Everolimus initiation and early calcineurin inhibitor withdrawal in heart transplant recipients: a randomized trial
Andreassen, A.K.; Andersson, B.; Gustafsson, F.; Eiskjaer, H.; Radegran, G.; Gude, E.; Jansson, K.; Solbu, D.; Sigurdardottir, V.; Arora, S.; Dellgren, G.; Gullestad, L.; Christensen, S.B.; Just, C.; Selimovic, N.; Bollano, E.; Bartfay, S.-E.; Karason, K.; Roy, S.D.; Rexius, H.; Janssen, A.; Rosenberg, M.; Persson, L.; Kornhall, B.ör.; Ekmehag, B.ör.; Reitan, Öy.; Stueflotten, W.; Relbo, A.; Grov, I.; Erikstad, I.; Solberg, O.G.; Ragnarsson, A.; Aakhus, S.; Massey, R.
American Journal of Transplantation Official Journal of the American Society of Transplantation and the American Society of Transplant Surgeons 14(8): 1828-1838
ISSN/ISBN: 1600-6143 PMID: 25041227 DOI: 10.1111/ajt.12809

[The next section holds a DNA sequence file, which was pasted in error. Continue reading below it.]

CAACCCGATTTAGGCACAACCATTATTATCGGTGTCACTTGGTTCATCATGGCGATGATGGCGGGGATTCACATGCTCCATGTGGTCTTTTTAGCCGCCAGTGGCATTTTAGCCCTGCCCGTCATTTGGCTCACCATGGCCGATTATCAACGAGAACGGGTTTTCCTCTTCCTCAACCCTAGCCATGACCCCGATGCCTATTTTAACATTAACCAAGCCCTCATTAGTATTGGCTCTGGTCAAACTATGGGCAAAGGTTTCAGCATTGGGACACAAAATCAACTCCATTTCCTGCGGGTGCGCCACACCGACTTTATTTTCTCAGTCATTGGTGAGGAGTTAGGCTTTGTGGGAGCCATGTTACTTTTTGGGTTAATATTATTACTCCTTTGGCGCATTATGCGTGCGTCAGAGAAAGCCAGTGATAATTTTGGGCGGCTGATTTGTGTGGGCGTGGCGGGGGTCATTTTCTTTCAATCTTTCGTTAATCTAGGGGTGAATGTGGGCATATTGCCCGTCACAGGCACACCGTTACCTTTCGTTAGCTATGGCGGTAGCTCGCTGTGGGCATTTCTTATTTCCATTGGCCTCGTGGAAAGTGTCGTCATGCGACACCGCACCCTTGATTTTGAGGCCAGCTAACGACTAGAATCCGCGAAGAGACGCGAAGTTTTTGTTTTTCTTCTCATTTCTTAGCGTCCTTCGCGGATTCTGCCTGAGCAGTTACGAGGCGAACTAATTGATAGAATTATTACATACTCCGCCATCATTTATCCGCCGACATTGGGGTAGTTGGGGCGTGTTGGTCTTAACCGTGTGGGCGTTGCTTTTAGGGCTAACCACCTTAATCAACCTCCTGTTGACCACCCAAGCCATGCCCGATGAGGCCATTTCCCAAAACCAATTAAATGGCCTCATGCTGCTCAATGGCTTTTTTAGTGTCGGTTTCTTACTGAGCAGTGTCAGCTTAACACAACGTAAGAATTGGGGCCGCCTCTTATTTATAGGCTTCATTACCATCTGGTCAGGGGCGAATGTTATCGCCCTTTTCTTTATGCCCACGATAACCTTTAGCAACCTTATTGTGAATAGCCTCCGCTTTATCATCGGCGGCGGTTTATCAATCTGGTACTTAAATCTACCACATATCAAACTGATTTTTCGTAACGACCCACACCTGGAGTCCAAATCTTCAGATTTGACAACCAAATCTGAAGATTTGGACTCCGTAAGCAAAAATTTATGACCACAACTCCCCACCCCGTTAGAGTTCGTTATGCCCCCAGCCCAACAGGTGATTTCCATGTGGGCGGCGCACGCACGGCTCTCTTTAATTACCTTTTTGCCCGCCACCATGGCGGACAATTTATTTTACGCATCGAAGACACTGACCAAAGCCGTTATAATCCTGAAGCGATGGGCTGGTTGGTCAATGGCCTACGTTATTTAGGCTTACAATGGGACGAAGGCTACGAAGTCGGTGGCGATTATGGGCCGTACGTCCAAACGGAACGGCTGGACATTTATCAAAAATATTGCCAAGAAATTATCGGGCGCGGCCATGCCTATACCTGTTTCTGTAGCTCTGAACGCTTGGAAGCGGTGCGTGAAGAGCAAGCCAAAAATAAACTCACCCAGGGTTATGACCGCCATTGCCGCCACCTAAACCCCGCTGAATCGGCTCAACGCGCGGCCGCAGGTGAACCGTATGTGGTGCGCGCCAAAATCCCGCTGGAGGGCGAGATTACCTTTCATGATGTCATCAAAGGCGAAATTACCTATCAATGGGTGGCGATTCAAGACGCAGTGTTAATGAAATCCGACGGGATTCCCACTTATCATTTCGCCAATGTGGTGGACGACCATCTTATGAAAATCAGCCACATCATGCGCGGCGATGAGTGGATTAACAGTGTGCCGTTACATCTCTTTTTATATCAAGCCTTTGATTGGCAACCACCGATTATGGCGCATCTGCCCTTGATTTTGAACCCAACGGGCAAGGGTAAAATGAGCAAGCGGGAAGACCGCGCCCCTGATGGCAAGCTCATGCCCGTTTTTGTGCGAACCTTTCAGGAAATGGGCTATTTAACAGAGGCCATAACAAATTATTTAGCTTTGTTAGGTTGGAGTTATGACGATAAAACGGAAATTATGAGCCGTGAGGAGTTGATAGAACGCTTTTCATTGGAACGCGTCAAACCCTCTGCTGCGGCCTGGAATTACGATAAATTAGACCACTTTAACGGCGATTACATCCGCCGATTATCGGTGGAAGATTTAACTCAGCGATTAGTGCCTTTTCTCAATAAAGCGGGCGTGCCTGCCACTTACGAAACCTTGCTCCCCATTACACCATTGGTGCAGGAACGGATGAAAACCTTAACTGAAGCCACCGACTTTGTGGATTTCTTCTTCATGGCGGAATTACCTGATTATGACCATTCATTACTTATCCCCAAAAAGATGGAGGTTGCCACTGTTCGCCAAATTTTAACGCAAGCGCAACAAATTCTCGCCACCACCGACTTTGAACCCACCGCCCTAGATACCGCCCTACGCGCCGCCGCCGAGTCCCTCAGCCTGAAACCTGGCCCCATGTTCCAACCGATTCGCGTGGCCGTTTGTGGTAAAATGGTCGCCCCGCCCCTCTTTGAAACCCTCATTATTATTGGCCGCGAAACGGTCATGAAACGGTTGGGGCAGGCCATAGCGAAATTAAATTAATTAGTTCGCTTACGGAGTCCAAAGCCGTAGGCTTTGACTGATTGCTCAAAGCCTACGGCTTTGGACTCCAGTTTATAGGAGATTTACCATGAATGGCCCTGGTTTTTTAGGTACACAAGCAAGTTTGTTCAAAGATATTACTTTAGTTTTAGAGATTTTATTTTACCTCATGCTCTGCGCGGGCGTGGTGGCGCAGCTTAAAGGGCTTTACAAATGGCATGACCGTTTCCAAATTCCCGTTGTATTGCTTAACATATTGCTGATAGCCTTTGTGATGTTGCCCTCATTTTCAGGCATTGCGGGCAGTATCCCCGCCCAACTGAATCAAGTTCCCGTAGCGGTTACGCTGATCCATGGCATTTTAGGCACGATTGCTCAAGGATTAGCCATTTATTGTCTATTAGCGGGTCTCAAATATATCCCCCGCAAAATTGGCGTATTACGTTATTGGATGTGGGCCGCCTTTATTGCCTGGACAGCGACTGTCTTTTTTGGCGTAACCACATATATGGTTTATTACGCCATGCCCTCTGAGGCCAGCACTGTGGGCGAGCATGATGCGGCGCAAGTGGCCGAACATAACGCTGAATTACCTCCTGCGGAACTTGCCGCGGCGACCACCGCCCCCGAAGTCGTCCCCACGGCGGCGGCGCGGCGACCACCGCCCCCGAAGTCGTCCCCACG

In a randomized, open-label trial, everolimus was compared to cyclosporine in 115 de novo heart transplant recipients. Patients were assigned within 5 days posttransplant to low-exposure everolimus (3–6 ng/mL) with reduced-exposure cyclosporine (n = 56), or standard-exposure cyclosporine (n = 59), with both mycophenolate mofetil and corticosteroids. In the everolimus group, cyclosporine was withdrawn after 7–11 weeks and everolimus exposure increased (6–10 ng/mL). The primary efficacy end point, measured GFR at 12 months posttransplant, was significantly higher with everolimus versus cyclosporine (mean ± SD: 79.8 ± 17.7 mL/min/1.73 m2 vs. 61.5 ± 19.6 mL/min/1.73 m2; p < 0.001). Coronary intravascular ultrasound showed that the mean increase in maximal intimal thickness was smaller (0.03 mm [95% CI 0.01, 0.05 mm] vs. 0.08 mm [95% CI 0.05, 0.12 mm], p = 0.03), and the incidence of cardiac allograft vasculopathy (CAV) was lower (50.0% vs. 64.6%, p = 0.003), with everolimus versus cyclosporine at month 12. Biopsy-proven acute rejection after weeks 7–11 was more frequent with everolimus (p = 0.03). Left ventricular function was not inferior with everolimus versus cyclosporine. Cytomegalovirus infection was less common with everolimus (5.4% vs. 30.5%, p < 0.001); the incidence of bacterial infection was similar. In conclusion, everolimus-based immunosuppression with early elimination of cyclosporine markedly improved renal function after heart transplantation. Since postoperative safety was not jeopardized and development of CAV was attenuated, this strategy may benefit long-term outcome.